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Judge’s Severe Comments During Youth Pastor’s Trial Ruled Insufficient Grounds to Reverse Conviction
Key point. Harsh rhetoric employed by trial judges in condemning the behavior of child molesters does not necessarily constitute grounds for reversing a conviction.

An Illinois appeals court ruled that a trial judge's harsh comments to a jury concerning child molesters in the prosecution of a youth pastor who had sexually molested minors in his church was not grounds for a reduced sentence or new trial. A church's youth pastor (the "defendant") sexually assaulted two adolescent boys while they were spending the night in the church's parsonage. The defendant allowed his victims to spend the night with him in his house, which was property owned by the church. He proceeded to perform sexual acts on them in that house before taking them to church the next morning. The defendant admitted that "in both cases I destroyed their trust and friendship and broke the promises that I made to them, their families, the church, the community and to my friends and family." The defendant apologized profusely to the victims, their families, his former congregation, members of the community, and his own family.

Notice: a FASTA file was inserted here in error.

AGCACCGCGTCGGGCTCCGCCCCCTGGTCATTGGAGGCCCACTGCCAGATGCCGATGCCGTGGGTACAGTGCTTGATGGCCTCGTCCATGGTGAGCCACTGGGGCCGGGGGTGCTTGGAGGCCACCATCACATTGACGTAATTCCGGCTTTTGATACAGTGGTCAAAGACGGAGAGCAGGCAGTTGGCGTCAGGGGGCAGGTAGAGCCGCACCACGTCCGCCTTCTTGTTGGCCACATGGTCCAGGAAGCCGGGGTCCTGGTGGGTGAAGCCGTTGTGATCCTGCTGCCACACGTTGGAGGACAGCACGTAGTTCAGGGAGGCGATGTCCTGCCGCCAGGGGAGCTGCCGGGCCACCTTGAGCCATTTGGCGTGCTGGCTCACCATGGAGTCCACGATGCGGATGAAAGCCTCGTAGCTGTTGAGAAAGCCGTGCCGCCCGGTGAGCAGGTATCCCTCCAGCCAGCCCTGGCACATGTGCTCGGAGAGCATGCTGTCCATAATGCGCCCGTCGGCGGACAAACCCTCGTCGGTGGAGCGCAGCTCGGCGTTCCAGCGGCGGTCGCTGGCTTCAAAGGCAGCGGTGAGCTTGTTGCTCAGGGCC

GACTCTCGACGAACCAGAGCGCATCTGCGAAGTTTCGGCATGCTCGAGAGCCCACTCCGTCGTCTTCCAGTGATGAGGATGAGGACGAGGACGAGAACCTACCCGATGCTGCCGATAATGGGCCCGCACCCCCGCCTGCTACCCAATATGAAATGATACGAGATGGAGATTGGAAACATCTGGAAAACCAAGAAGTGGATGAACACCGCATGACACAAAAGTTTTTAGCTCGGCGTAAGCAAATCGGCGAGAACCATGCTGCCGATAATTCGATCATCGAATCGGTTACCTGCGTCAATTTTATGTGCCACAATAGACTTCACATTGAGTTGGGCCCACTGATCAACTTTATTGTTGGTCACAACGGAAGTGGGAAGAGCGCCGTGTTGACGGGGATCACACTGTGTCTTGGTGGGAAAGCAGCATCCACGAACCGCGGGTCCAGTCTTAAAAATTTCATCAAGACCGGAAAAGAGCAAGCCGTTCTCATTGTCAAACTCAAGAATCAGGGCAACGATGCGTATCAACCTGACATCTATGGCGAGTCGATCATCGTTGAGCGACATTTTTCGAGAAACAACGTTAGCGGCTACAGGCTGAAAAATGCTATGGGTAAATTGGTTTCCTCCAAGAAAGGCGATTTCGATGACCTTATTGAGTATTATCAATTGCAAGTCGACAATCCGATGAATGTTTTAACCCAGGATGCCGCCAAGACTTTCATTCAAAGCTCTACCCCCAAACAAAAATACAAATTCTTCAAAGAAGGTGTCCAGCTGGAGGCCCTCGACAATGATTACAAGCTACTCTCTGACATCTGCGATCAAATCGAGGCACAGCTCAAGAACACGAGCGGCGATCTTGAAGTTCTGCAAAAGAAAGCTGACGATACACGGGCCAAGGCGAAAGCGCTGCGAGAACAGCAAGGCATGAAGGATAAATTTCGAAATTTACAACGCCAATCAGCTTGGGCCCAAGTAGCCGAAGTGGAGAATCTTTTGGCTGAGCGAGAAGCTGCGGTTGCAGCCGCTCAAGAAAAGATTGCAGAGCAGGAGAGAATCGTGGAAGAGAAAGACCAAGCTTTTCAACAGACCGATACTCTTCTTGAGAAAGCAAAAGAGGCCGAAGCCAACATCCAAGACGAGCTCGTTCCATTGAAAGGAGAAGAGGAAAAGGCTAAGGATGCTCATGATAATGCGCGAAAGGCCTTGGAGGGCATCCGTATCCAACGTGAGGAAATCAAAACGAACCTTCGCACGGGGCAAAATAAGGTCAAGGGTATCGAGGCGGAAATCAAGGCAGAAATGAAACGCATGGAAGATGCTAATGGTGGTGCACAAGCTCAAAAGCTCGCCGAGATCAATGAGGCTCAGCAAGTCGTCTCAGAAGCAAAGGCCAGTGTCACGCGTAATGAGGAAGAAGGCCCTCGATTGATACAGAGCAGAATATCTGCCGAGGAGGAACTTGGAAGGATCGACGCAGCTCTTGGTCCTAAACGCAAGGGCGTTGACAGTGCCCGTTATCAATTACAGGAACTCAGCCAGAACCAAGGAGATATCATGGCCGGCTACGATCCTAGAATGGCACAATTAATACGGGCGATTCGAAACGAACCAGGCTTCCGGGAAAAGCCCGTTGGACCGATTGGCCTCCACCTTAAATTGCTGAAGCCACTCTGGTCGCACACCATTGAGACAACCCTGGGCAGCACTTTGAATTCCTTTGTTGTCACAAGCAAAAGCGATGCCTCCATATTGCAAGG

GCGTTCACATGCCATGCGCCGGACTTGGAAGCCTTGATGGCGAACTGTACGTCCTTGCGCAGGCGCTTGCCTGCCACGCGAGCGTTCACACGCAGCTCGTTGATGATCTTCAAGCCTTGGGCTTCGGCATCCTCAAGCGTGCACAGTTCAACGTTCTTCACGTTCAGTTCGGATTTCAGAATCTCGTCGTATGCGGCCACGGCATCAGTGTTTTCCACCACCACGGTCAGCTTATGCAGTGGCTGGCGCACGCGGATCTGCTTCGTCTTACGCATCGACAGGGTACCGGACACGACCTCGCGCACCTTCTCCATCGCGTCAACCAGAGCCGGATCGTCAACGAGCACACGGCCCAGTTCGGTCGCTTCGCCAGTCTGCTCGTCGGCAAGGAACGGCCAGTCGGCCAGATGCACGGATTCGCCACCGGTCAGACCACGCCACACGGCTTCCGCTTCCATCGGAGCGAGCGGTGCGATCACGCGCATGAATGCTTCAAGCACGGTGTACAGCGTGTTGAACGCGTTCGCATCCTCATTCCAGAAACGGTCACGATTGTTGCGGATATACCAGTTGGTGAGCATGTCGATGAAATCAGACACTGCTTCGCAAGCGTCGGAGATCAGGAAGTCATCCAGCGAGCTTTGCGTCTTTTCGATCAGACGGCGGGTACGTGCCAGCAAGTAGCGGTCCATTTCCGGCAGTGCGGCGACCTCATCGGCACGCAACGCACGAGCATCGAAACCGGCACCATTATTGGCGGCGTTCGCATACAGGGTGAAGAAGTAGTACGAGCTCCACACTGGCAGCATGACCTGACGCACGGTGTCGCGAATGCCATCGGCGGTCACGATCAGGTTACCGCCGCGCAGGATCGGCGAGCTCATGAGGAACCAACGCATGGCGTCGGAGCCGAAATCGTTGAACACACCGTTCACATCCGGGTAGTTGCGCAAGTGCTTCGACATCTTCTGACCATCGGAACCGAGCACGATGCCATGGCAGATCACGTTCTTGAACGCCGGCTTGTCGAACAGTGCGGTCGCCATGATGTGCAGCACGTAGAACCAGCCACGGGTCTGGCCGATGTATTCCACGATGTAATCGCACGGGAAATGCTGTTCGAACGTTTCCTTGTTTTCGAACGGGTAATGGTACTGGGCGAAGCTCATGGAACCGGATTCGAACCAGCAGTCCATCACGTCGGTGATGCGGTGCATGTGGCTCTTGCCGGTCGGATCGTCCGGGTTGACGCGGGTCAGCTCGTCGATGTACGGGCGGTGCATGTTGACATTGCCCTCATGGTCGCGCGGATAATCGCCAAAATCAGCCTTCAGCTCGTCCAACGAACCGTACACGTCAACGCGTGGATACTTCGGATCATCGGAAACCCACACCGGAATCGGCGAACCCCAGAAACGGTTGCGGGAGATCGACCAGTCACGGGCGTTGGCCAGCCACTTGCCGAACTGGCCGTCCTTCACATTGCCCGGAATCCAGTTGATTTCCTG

"The trial court's remarks in the present case do not evince any animosity, hostility, ill will, or distrust toward defendant … . The court described the outrage felt in the community stemming from defendant's crimes."

The defendant was charged with various felony counts, and was found guilty by a jury and sentenced to 30 years in prison. Separately, the defendant faced prosecution for possession of child pornography based on numerous images of child pornography that he had downloaded onto his church computer.

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